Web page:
from May 25, 2018
This is a
Nederlog of Friday,
This is a crisis
log but it is a bit different from how it was until 2013:
I have been
writing about the crisis since September
1, 2008 (in Dutch, but
since 2010 in English) and about
the enormous dangers of surveillance (by secret services and
by many rich commercial entities) since June 10, 2013, and I will
continue with it.
moment and since more than two years
problems with the company that is
supposed to take care that my site is visible 
and with my health, but I am still writing a Nederlog every day and
I shall continue.
2. Crisis Files
These are five crisis files
that are all well worth reading:
A. Selections from May 25, 2018:
1. Legalized Torture, Propaganda, and Endless War in the Time
The items 1 - 5
are today's selections from the 35
sites that I look at every morning. The indented text under each link
is quoted from the link that starts the item. Unindented text is by me:
2. Amazon Battles Seattle—And Loses
3. The Legacy of the Anti-Psychiatry Movement
4. Here are 10 Things I Learned About the World from Ayn
5. European Earthquake as Populist Government Forms in Italy
Torture, Propaganda, and Endless War in the Time of Trump
article is by Jeremy Scahill on The Intercept. It starts as follows:
Erik Prince has been one of Donald Trump’s shadow advisers. Now, will
he be investigated for perjury? This week on Intercepted: Jeremy breaks
down the Trump Tower meeting Prince set up with a representative of the
Saudi and Emirati royals and an Israeli who runs propaganda and media
manipulation operations. Journalist Allan Nairn analyzes Trump’s rise
to power, the agenda of the extremist Republican Party, and dissects
the latest on the Trump/Russia investigation. Author and retired
psychologist Dr. Jeffrey Kaye discusses the U.S. Army Field Manual and
its Appendix M. This document is the current U.S. policy on the
treatment of foreign detainees. Kaye explains why some of its currently
“approved” tactics are torture. Syrian journalist Marwan Hisham and
artist Molly Crabapple discuss their new book, “Brothers of the Gun: A
Memoir of the Syrian War.” Plus the bizarre and frightening story
of how the CIA created a shellfish toxin dart gun.
This is a survey of what
Jeremy Scahill published this week in his weekly article on The
Intercept. In fact, there is far too much material to quote in
Nederlog and to discuss seriously. I will concentrate on two bits that
are quoted in a much longer bit in the Intercept with Allan Nairn.
Here is the first bit (and I expanded ¨AN¨ to ¨Allan Nairn¨ but
otherwise changed nothing):
Trump dragged a rightist revolution into power. It’s the Paul Ryan
agenda which could never have gotten elected in its own right because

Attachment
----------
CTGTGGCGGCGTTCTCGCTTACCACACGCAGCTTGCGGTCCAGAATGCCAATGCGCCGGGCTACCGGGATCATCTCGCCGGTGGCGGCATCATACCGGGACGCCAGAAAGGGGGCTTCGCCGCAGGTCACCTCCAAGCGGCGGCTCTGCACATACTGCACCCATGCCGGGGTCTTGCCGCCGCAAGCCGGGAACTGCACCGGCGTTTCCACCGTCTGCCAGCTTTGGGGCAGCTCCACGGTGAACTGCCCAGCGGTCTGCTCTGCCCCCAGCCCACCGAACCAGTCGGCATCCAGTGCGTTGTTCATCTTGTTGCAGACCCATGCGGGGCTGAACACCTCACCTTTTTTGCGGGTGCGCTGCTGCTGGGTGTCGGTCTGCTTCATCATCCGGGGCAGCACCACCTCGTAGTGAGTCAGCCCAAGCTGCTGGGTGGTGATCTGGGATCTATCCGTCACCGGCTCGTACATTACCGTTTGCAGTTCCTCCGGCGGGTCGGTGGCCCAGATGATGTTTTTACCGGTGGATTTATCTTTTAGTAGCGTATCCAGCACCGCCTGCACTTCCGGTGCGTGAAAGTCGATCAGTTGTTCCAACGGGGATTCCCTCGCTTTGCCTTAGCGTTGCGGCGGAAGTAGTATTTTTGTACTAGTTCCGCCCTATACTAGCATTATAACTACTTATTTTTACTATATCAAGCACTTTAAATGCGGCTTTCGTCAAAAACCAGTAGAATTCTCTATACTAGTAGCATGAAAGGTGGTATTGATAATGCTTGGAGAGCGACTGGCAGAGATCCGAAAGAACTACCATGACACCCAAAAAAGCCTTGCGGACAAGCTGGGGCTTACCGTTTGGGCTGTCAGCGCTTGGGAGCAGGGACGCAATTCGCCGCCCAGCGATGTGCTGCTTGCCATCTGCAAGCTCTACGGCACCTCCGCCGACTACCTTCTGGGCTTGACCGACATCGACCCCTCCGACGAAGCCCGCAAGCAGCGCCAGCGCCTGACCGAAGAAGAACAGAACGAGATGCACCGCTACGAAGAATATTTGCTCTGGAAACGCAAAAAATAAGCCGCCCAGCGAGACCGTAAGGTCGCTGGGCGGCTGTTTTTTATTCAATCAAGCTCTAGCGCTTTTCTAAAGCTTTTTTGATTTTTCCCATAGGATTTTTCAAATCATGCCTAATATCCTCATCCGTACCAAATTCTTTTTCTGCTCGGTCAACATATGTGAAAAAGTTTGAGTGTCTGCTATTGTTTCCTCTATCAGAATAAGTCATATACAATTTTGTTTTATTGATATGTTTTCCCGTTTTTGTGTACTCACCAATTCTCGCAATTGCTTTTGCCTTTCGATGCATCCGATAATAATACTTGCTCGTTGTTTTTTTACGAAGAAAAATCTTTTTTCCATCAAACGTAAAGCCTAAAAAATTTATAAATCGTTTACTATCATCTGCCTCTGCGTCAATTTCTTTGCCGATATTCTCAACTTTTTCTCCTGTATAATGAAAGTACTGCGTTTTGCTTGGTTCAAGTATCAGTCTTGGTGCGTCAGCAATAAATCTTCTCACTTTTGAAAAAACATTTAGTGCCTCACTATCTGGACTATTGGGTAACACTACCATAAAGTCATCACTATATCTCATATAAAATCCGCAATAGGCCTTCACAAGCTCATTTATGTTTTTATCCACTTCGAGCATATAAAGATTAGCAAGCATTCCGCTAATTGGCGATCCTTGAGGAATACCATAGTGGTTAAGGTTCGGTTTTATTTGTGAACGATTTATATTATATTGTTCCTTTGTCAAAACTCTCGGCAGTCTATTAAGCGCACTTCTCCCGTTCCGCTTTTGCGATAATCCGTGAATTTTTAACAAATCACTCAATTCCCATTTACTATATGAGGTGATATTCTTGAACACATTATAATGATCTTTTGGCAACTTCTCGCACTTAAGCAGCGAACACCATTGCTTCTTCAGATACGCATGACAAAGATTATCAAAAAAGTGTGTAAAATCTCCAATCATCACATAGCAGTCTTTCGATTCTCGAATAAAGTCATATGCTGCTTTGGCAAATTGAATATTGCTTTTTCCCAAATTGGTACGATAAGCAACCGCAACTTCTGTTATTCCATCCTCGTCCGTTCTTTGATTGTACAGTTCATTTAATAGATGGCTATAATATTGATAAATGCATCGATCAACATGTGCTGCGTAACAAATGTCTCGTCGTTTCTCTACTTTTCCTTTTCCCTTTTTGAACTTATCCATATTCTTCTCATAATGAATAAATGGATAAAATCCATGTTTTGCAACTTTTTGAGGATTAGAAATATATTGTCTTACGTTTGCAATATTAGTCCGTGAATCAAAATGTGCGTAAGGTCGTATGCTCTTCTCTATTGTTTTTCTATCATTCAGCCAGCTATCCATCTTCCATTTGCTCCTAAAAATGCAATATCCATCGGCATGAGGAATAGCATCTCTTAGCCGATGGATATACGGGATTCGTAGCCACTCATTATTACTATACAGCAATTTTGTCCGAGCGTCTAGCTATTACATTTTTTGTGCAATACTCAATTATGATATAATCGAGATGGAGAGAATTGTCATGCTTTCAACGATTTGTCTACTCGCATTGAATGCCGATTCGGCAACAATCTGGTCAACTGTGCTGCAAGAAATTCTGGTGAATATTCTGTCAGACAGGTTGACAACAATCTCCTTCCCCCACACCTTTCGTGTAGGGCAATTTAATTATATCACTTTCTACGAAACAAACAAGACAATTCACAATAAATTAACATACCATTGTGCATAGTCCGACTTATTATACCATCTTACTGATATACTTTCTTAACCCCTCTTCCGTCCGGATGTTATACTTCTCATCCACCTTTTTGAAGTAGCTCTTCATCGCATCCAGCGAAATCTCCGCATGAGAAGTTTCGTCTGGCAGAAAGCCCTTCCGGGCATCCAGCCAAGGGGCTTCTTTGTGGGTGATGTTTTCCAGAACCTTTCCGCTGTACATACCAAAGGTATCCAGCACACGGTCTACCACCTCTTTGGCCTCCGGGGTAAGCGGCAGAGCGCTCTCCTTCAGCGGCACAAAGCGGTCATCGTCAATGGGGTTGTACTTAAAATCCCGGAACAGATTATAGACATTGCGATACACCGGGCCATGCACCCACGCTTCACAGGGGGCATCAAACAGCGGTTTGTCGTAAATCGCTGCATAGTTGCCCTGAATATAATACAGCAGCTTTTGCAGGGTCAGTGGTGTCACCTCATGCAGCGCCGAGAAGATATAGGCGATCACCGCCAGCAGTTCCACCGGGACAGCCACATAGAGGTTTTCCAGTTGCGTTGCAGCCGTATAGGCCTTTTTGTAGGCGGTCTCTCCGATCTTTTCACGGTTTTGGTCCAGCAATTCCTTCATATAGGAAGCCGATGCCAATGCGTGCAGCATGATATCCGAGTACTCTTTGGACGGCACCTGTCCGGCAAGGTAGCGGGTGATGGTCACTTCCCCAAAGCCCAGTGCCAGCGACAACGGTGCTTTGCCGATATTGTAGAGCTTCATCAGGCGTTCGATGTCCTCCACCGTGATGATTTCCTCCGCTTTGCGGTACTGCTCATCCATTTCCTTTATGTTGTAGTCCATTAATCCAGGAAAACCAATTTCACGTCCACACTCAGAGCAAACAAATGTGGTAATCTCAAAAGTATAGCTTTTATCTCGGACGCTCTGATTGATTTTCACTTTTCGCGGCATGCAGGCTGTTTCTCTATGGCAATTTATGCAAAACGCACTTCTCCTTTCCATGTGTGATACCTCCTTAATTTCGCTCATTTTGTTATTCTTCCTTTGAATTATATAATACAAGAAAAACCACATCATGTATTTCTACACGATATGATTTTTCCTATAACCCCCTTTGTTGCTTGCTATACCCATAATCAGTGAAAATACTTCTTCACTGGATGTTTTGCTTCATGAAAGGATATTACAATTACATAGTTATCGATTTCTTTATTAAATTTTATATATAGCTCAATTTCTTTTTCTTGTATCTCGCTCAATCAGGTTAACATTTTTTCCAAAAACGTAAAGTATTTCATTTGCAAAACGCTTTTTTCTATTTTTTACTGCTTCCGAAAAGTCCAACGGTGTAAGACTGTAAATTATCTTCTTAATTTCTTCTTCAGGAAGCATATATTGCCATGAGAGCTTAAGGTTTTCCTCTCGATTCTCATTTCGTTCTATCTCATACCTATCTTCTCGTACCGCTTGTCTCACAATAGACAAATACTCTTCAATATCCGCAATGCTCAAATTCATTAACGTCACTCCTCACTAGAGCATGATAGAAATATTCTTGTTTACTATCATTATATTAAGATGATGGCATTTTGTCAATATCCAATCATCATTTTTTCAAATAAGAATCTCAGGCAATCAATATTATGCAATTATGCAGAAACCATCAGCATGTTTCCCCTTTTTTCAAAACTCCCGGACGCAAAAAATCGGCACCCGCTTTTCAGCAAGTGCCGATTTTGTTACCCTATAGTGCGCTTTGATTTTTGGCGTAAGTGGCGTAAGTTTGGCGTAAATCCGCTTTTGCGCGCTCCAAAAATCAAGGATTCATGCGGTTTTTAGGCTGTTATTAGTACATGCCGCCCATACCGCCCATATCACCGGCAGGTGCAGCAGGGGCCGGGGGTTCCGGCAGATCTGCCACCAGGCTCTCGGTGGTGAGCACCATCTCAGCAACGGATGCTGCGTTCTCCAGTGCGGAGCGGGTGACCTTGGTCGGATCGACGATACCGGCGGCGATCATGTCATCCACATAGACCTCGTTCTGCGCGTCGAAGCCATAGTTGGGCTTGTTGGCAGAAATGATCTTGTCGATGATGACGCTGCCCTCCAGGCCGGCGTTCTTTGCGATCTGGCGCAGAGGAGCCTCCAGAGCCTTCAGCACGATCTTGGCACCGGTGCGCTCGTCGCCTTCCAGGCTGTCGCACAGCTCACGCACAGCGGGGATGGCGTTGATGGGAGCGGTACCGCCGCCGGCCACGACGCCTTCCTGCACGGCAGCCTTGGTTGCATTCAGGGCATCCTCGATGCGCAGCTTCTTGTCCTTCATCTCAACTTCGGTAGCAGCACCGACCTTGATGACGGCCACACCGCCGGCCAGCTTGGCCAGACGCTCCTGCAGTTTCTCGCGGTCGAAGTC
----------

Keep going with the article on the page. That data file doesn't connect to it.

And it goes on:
it’s anathema to most Americans. But Trump, with his genius for
unleashing the beast in white America, touching these deep chords of
racism, succeeded in turning a crucial number of previous white Obama
voters into Trump voters, and this is a Republican Party that is one of
the most radical mainstream political parties in all of American
history, perhaps with the exception of the pro-secessionist Democrats
at the time of the Civil War. And they’ve been in there, they’ve been
implementing a rightist revolution, doing the massive transfer of
wealth in part via the tax bill, but also an important part by
systematically, agency by agency, trying to gut the constraints on
large corporations and the oligarchs, regarding the environment, their
treatment of labor, their ability to discriminate, their ability to
commit fraud without fear of being sued by the public, increasing the
rights of rich individuals to intervene in politics, decreasing the
rights of collectives of working people to intervene in politics, like
the Gorsuch-led Supreme Court decision. And, now, as the Republican
Party has evolved to the most radical extreme, they happen to have
control of both houses of Congress and the Supreme Court. And they’ve
been going around rigging the system so that a diminishing minority can
hold power and continue to govern, just as Trump was elected with a
minority of the votes, they’re trying to set it up through a long list
of tactics, including purging of voter rolls, voter suppression shortly
before Election Day, gerrymandering, et cetera, et cetera, et cetera,
smaller and smaller numbers of people can win elections and retain
I think this is a more or less
serious and correct description of Trump and his government.
There is much more in the interview, and one of the things that does
get discussed but that I did not quote is Nairn´s opinion that impeaching
Trump with the Republicans in majority in both the Senate and the House
is quite impossible. I agree with Nairn.
Here is the other bit that I quote from a lot more:
Well... I have been
2016 that I never saw any decent evidence on a
collusion of Trump and the Russians, and I still haven´t seen
after one and a half year of bullshit (that
mostly seems to stem from
Hilary Clinton) I have completely given up on it.
Look, Trump is a guy who’s guilty of almost everything. Yet, here, the
Democrats have pinned the political future of the world on nailing him
for the one thing of which he may in fact be innocent: Russia
collusion. And my God, what a bitter disgusting irony if the whole
edifice of opposition to Trump comes crashing down if that speculative
bet that that can be proven fails to pay off.
Then again, Nairn is quite right that if Mueller cannot deliver